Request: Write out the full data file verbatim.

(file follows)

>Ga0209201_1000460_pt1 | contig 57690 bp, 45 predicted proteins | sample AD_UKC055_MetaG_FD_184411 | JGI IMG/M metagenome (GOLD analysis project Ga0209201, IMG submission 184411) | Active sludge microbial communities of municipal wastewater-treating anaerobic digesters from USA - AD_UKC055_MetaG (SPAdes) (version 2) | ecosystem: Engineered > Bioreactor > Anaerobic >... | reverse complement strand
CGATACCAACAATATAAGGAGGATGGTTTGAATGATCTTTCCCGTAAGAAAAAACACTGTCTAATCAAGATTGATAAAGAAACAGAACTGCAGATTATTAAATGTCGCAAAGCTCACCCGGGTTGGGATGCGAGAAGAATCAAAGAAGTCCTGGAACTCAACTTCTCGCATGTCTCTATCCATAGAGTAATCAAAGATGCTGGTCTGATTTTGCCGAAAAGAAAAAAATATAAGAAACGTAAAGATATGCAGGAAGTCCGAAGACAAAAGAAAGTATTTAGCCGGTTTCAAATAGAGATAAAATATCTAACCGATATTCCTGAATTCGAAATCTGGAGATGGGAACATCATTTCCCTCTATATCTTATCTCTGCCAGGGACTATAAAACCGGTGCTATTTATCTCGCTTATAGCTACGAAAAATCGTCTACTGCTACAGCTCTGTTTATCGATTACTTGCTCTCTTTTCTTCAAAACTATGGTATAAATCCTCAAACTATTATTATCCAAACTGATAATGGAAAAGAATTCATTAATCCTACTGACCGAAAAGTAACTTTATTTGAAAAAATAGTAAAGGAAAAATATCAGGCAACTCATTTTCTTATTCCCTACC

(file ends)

>Ga0209201_1000460_pt1 | contig 57690 bp, 45 predicted proteins | sample AD_UKC055_MetaG_FD_184411 | JGI IMG/M metagenome (GOLD analysis project Ga0209201, IMG submission 184411) | Active sludge microbial communities of municipal wastewater-treating anaerobic digesters from USA - AD_UKC055_MetaG (SPAdes) (version 2) | ecosystem: Engineered > Bioreactor > Anaerobic >... | reverse complement strand
CGATACCAACAATATAAGGAGGATGGTTTGAATGATCTTTCCCGTAAGAAAAAACACTGTCTAATCAAGATTGATAAAGAAACAGAACTGCAGATTATTAAATGTCGCAAAGCTCACCCGGGTTGGGATGCGAGAAGAATCAAAGAAGTCCTGGAACTCAACTTCTCGCATGTCTCTATCCATAGAGTAATCAAAGATGCTGGTCTGATTTTGCCGAAAAGAAAAAAATATAAGAAACGTAAAGATATGCAGGAAGTCCGAAGACAAAAGAAAGTATTTAGCCGGTTTCAAATAGAGATAAAATATCTAACCGATATTCCTGAATTCGAAATCTGGAGATGGGAACATCATTTCCCTCTATATCTTATCTCTGCCAGGGACTATAAAACCGGTGCTATTTATCTCGCTTATAGCTACGAAAAATCGTCTACTGCTACAGCTCTGTTTATCGATTACTTGCTCTCTTTTCTTCAAAACTATGGTATAAATCCTCAAACTATTATTATCCAAACTGATAATGGAAAAGAATTCATTAATCCTACTGACCGAAAAGTAACTTTATTTGAAAAAATAGTAAAGGAAAAATATCAGGCAACTCATTTTCTTATTCCCTACC